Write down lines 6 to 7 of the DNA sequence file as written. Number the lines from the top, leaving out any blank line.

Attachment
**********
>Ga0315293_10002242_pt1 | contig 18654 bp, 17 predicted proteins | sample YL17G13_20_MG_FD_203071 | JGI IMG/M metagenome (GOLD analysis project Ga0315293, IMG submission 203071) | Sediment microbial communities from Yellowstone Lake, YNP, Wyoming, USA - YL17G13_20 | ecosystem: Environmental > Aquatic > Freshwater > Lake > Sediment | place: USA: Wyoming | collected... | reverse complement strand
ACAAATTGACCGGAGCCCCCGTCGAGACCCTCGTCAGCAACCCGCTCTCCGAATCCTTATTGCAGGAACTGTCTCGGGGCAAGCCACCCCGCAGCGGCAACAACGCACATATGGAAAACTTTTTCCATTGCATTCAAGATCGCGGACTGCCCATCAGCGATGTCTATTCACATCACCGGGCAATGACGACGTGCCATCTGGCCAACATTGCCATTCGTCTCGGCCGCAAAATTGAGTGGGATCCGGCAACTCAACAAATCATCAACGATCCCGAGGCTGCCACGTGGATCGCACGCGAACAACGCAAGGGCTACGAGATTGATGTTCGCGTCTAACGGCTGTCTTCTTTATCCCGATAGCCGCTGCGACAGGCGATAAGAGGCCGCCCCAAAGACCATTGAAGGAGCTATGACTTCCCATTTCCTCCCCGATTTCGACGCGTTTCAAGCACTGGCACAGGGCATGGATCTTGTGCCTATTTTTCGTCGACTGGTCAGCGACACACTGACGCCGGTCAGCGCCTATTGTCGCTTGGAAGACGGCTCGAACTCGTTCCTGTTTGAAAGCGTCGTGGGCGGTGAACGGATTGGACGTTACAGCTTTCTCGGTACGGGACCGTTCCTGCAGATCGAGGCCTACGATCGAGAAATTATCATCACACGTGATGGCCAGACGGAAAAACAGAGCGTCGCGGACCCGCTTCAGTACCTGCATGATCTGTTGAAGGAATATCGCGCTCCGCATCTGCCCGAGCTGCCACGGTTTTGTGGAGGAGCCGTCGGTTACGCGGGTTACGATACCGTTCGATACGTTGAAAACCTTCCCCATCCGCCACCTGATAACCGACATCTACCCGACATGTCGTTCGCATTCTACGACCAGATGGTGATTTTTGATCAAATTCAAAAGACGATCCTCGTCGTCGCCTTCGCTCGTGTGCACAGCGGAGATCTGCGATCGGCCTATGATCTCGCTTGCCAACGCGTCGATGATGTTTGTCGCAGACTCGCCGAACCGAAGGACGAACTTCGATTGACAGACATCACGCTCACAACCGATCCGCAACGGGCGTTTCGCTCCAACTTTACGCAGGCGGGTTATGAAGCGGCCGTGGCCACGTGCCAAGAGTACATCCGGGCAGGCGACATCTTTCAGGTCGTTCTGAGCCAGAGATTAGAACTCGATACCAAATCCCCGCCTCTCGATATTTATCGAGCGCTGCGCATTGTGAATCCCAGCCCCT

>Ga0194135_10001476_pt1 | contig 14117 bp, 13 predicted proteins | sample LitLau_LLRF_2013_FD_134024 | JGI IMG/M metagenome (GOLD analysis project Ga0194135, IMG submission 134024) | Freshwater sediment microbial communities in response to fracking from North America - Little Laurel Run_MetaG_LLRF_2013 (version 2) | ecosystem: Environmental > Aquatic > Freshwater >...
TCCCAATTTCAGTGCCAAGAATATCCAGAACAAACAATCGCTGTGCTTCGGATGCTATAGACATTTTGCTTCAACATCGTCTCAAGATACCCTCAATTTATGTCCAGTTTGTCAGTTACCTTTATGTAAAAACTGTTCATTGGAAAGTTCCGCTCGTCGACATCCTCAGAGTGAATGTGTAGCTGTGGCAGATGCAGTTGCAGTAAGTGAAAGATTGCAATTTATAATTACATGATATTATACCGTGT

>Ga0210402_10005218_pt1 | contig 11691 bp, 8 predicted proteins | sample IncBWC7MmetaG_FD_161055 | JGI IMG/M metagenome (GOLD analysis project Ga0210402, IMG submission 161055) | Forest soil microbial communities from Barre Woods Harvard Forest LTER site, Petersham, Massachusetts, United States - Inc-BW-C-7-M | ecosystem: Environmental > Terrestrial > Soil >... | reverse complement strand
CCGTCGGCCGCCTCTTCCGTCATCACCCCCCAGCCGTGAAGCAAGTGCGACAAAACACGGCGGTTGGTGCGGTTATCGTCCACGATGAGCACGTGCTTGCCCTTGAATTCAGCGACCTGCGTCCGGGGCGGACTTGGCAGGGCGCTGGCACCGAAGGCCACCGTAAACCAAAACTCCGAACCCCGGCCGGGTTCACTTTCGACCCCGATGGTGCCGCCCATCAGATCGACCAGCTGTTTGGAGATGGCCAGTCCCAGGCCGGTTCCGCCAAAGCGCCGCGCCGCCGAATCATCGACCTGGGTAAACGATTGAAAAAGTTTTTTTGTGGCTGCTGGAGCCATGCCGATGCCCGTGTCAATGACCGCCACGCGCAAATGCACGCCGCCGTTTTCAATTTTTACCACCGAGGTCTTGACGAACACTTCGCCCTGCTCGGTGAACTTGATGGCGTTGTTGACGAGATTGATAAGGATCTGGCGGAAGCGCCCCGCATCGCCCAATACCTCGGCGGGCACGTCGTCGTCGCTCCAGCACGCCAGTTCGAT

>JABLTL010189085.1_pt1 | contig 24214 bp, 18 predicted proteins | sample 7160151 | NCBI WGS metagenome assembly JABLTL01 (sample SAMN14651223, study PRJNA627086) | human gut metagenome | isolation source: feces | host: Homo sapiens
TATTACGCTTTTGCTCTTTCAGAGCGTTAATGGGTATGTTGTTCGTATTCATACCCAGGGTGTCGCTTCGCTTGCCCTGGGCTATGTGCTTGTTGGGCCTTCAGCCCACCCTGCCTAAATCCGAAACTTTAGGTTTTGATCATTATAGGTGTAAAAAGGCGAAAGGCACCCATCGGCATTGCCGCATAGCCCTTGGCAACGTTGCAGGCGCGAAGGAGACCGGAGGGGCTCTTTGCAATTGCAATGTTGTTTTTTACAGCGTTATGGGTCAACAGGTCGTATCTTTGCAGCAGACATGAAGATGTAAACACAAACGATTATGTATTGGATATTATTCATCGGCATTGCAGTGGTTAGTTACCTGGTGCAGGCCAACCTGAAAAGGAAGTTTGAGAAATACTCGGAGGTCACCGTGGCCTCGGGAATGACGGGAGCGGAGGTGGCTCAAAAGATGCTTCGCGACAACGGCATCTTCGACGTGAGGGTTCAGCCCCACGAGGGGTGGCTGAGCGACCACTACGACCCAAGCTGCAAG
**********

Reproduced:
CCGTCGGCCGCCTCTTCCGTCATCACCCCCCAGCCGTGAAGCAAGTGCGACAAAACACGGCGGTTGGTGCGGTTATCGTCCACGATGAGCACGTGCTTGCCCTTGAATTCAGCGACCTGCGTCCGGGGCGGACTTGGCAGGGCGCTGGCACCGAAGGCCACCGTAAACCAAAACTCCGAACCCCGGCCGGGTTCACTTTCGACCCCGATGGTGCCGCCCATCAGATCGACCAGCTGTTTGGAGATGGCCAGTCCCAGGCCGGTTCCGCCAAAGCGCCGCGCCGCCGAATCATCGACCTGGGTAAACGATTGAAAAAGTTTTTTTGTGGCTGCTGGAGCCATGCCGATGCCCGTGTCAATGACCGCCACGCGCAAATGCACGCCGCCGTTTTCAATTTTTACCACCGAGGTCTTGACGAACACTTCGCCCTGCTCGGTGAACTTGATGGCGTTGTTGACGAGATTGATAAGGATCTGGCGGAAGCGCCCCGCATCGCCCAATACCTCGGCGGGCACGTCGTCGTCGCTCCAGCACGCCAGTTCGAT

>JABLTL010189085.1_pt1 | contig 24214 bp, 18 predicted proteins | sample 7160151 | NCBI WGS metagenome assembly JABLTL01 (sample SAMN14651223, study PRJNA627086) | human gut metagenome | isolation source: feces | host: Homo sapiens